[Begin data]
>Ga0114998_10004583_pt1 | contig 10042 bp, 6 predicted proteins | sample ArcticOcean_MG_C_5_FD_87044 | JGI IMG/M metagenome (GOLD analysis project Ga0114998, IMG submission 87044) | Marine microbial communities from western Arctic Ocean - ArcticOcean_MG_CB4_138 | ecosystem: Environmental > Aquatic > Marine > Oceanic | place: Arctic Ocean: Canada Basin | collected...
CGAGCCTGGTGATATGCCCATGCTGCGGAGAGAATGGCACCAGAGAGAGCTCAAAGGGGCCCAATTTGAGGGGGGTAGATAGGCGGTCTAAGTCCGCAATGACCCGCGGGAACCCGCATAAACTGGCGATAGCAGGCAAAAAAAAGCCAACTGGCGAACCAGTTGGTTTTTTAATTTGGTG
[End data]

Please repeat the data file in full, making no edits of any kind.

>Ga0114998_10004583_pt1 | contig 10042 bp, 6 predicted proteins | sample ArcticOcean_MG_C_5_FD_87044 | JGI IMG/M metagenome (GOLD analysis project Ga0114998, IMG submission 87044) | Marine microbial communities from western Arctic Ocean - ArcticOcean_MG_CB4_138 | ecosystem: Environmental > Aquatic > Marine > Oceanic | place: Arctic Ocean: Canada Basin | collected...
CGAGCCTGGTGATATGCCCATGCTGCGGAGAGAATGGCACCAGAGAGAGCTCAAAGGGGCCCAATTTGAGGGGGGTAGATAGGCGGTCTAAGTCCGCAATGACCCGCGGGAACCCGCATAAACTGGCGATAGCAGGCAAAAAAAAGCCAACTGGCGAACCAGTTGGTTTTTTAATTTGGTG